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Why Did My Home Owner's Insurance Go Up?

Homeowner's insurance provides coverage for your house and contents. In states like Texas, homeowner's coverage starts high and goes higher. Texas had the highest homeowner's insurance in the nation in 2010, according to Shawn Nordstrom in a November 2010 article at Live Insurance News. States regulate homeowner's insurance, approving the policy language and rates. One solution to rate increases suggested by Forbes.com and similar money-management websites is to shop around for your homeowner's coverage. High price does not necessarily give you better insurance.

Type of Policy

o    Homeowner's insurance comes in three basic types. HO-1 is too basic, and some states and companies no longer use the form. It covers 11 items or perils and no others. HO-2 includes the 11 basic perils and 6 more for a total of 17 perils. HO-3 provides better coverage for the home and contents and is more expensive than the HO-2. HO-3 covers 17 perils and any others it does not specifically exclude. Exclusions might include flood, earthquake, war and nuclear accident. Some states use variants of these numbers, with form policies approved by the state insurance commission. The more inclusive the policy, the more it costs.

Risk Factors

o    Your homeowner's policy costs will go up based on certain risk factors. Premium calculations are based on location, sometimes down to the county or city, and the distance from a fire hydrant. So, if those risk factors changed in the past year, you could see a premium hike. The Federal Trade Commission reports that auto and homeowner's insurers use credit scores for determining insurance costs too, because better credit scores represent more stability and less risk, according to Realtor.com. If your credit scores have decreased, your homeowner's insurance premium may increase.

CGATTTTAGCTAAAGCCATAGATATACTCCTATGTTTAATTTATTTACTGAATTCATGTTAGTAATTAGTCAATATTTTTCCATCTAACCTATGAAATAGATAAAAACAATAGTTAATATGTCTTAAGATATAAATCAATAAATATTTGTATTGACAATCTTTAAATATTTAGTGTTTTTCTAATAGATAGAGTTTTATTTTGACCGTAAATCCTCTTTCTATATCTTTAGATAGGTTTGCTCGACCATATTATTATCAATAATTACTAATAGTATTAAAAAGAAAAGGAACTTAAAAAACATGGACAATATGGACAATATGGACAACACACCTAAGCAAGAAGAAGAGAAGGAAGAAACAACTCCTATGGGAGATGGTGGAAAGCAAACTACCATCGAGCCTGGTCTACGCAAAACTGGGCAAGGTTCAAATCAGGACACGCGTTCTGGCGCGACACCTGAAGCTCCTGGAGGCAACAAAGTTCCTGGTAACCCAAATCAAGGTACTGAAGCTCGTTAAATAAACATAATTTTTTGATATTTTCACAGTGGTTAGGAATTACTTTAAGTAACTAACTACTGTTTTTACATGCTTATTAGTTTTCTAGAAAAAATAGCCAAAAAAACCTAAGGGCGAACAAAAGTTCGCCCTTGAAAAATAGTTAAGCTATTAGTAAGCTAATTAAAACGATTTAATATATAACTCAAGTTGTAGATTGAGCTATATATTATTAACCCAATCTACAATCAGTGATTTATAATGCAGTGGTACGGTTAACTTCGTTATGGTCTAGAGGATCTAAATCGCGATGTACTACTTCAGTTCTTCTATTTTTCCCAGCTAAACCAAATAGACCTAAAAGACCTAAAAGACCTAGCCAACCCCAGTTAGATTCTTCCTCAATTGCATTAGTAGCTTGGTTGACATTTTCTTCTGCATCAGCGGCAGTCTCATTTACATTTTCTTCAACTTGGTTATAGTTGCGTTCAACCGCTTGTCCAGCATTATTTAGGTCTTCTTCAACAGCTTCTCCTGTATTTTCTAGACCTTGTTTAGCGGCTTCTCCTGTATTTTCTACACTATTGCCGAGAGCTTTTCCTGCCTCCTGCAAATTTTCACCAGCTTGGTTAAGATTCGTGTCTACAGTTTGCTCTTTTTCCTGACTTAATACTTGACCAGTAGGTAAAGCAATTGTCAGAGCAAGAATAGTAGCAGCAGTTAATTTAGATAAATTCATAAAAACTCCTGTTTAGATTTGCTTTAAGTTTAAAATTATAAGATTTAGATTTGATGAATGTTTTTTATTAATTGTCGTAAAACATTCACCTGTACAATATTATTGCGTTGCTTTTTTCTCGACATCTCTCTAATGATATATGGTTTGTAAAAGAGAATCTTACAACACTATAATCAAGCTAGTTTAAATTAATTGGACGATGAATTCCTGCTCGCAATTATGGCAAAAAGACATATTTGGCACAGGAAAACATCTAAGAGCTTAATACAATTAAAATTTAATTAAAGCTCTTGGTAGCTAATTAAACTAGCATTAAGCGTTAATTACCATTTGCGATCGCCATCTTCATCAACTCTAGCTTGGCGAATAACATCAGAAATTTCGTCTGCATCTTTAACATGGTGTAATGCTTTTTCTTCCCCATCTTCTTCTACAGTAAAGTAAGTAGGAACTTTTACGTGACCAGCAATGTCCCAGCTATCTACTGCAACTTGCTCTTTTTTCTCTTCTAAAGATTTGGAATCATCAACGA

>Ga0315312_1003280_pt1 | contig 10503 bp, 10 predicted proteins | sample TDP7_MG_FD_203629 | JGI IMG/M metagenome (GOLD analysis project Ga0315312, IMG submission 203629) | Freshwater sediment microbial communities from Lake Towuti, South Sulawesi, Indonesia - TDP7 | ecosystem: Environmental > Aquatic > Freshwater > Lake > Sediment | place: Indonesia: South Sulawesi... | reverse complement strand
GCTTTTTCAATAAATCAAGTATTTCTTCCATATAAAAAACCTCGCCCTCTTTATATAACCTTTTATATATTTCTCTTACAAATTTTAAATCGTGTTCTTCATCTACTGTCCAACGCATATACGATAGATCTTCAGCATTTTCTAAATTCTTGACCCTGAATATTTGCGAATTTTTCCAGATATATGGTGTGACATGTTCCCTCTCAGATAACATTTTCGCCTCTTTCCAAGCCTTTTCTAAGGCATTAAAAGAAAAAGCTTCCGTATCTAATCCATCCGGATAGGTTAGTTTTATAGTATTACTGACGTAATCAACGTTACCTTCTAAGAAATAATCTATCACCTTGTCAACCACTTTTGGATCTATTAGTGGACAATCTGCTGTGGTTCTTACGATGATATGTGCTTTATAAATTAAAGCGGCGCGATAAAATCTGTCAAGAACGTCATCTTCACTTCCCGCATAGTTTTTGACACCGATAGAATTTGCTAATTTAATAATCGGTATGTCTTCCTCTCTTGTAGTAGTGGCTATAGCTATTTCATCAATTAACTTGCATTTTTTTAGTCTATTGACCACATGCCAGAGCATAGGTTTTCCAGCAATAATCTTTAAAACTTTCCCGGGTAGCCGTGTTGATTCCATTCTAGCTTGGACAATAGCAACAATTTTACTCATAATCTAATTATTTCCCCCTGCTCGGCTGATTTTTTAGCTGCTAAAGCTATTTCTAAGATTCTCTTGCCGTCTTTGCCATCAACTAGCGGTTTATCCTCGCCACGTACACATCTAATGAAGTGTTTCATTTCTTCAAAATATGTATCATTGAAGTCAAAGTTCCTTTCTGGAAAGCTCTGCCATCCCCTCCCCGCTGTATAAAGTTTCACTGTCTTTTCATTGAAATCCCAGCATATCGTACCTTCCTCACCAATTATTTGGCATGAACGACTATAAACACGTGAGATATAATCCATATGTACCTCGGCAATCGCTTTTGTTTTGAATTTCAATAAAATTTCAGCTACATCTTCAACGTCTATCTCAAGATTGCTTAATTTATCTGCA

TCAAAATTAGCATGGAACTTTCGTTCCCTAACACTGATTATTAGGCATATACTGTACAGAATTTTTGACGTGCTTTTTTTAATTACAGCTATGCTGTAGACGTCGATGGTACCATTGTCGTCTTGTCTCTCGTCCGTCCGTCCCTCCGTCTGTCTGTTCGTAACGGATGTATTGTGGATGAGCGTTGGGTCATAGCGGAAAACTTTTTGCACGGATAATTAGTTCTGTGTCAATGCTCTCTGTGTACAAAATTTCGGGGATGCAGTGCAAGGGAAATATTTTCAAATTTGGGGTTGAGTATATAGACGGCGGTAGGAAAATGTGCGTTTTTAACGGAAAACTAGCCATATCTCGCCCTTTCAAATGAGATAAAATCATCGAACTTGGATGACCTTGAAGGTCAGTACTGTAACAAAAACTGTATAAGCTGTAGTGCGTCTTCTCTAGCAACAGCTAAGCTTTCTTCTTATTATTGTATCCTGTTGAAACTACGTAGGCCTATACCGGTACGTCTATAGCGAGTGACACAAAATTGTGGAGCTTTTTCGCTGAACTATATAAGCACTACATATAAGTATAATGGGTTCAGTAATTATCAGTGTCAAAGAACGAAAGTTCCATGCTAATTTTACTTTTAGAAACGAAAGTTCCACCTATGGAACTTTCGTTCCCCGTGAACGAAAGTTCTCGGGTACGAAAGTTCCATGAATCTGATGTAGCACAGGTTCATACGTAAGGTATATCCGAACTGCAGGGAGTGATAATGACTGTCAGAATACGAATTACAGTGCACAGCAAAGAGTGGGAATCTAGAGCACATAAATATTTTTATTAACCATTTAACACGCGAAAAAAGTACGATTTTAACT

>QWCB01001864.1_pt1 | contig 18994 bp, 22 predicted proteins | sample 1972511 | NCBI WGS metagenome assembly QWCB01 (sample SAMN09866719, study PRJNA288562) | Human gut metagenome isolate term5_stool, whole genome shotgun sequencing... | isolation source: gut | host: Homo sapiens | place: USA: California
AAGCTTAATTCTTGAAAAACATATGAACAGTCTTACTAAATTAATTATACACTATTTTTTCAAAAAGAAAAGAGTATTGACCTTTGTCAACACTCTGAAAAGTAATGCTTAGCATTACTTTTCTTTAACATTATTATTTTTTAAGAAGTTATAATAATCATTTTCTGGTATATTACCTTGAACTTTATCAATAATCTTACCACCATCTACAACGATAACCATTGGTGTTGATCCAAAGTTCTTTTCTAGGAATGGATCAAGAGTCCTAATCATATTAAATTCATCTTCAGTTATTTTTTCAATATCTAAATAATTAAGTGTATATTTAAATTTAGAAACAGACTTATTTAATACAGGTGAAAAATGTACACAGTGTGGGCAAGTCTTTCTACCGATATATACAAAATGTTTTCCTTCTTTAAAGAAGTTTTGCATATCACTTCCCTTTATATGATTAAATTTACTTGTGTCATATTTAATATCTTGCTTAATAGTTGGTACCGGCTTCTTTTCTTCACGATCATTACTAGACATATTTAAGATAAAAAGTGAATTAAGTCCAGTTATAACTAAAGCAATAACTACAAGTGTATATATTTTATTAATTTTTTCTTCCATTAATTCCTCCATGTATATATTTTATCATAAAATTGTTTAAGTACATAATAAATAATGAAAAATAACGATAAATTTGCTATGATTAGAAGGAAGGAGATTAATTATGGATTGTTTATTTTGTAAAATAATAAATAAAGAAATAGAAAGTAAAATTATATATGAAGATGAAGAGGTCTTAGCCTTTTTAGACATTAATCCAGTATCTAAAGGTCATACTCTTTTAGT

Inflation and Replacement Costs

o    Most policies increase the policy limits based on inflation rates. Your premium cost goes up each year, but so do your coverage limits. If you have a replacement cost insurance policy instead of actual cash value, premiums will increase with the cost of construction materials. Actual cash value considers depreciation and age of the home and contents; replacement cost considers only the cost of replacing the item in today's market.

C.L.U.E.

o    The Comprehensive Loss Underwriting Exchange database retains records of information about any claims you make and sometimes even your telephone calls to your agent asking about a claim. Homeowner's insurers use C.L.U.E. reports for your claims history to evaluate your likelihood of making a claim. If you have made a claim in the last seven years, C.L.U.E. has it in the database, and the insurer rates your policy premium based on the report. A recent claim will cause your homeowner's insurance to increase.

Action

o    If your premium increased, and you don't know why, your insurer may have requested and received a rate increase from your state of residence. Check with your state insurance commission online, or call the office, to see if your insurer has an approved rate increase. Also, compare your policy with last year's insurance for additional coverage limits. Increased limits may explain part of the increase. If you're still not sure, call your insurer and ask why your premium increased, and if you are not satisfied, you may want to begin shopping for other coverage. Call our office and request a quote in writing to compare prices. Review policy terms and check with your state insurance office for tips for purchasing homeowner's insurance in your state.


Want to know more call or stop in @ Bill Quickel's - Insurance Plus Agencies  114 Court Street, Pomeroy, Ohio  45769    (740) 992-6677
Posted 3:18 PM  View Comments

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